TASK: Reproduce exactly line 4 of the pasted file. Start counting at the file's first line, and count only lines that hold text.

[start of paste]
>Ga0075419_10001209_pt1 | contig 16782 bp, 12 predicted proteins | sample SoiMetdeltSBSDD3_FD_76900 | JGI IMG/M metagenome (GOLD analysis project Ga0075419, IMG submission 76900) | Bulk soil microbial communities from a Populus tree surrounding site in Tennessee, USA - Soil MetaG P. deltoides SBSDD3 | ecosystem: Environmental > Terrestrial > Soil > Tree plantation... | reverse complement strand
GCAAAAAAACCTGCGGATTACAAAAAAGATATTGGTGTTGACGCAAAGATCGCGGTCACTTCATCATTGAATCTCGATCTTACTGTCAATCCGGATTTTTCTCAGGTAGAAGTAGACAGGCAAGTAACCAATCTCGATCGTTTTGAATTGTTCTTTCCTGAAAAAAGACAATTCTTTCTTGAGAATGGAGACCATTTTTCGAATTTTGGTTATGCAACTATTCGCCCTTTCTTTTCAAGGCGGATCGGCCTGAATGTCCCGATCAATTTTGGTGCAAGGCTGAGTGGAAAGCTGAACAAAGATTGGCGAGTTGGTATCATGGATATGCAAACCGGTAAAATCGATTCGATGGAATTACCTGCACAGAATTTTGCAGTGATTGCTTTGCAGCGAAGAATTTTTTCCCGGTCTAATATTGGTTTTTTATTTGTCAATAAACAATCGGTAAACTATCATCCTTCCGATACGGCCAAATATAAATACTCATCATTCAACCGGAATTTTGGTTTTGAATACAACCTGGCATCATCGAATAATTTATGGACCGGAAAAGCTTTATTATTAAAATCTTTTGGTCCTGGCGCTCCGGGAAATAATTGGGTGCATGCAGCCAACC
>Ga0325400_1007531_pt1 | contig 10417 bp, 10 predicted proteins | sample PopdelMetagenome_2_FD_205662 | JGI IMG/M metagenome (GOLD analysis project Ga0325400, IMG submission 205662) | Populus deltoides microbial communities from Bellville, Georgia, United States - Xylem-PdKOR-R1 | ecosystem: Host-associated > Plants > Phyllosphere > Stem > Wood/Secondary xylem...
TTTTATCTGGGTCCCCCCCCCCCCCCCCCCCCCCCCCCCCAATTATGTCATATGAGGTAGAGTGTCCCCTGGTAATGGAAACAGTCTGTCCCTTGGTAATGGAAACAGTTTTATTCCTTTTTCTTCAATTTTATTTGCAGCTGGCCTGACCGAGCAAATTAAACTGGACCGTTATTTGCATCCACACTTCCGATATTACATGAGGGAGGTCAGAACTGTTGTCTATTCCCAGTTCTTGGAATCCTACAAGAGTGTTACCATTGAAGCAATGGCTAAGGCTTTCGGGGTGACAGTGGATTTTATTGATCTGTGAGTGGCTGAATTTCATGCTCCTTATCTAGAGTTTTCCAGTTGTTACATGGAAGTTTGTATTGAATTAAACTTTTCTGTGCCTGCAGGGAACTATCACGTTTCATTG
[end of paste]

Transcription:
TTTTATCTGGGTCCCCCCCCCCCCCCCCCCCCCCCCCCCCAATTATGTCATATGAGGTAGAGTGTCCCCTGGTAATGGAAACAGTCTGTCCCTTGGTAATGGAAACAGTTTTATTCCTTTTTCTTCAATTTTATTTGCAGCTGGCCTGACCGAGCAAATTAAACTGGACCGTTATTTGCATCCACACTTCCGATATTACATGAGGGAGGTCAGAACTGTTGTCTATTCCCAGTTCTTGGAATCCTACAAGAGTGTTACCATTGAAGCAATGGCTAAGGCTTTCGGGGTGACAGTGGATTTTATTGATCTGTGAGTGGCTGAATTTCATGCTCCTTATCTAGAGTTTTCCAGTTGTTACATGGAAGTTTGTATTGAATTAAACTTTTCTGTGCCTGCAGGGAACTATCACGTTTCATTG